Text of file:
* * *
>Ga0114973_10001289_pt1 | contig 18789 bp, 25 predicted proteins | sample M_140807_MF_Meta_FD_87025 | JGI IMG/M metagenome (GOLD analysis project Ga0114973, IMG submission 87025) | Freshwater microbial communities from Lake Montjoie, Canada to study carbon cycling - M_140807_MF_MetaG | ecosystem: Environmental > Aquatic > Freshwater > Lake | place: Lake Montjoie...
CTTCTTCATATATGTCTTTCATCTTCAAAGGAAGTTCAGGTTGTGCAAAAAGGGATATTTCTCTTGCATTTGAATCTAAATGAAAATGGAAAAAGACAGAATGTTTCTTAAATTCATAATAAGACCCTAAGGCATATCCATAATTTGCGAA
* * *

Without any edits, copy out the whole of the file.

>Ga0114973_10001289_pt1 | contig 18789 bp, 25 predicted proteins | sample M_140807_MF_Meta_FD_87025 | JGI IMG/M metagenome (GOLD analysis project Ga0114973, IMG submission 87025) | Freshwater microbial communities from Lake Montjoie, Canada to study carbon cycling - M_140807_MF_MetaG | ecosystem: Environmental > Aquatic > Freshwater > Lake | place: Lake Montjoie...
CTTCTTCATATATGTCTTTCATCTTCAAAGGAAGTTCAGGTTGTGCAAAAAGGGATATTTCTCTTGCATTTGAATCTAAATGAAAATGGAAAAAGACAGAATGTTTCTTAAATTCATAATAAGACCCTAAGGCATATCCATAATTTGCGAA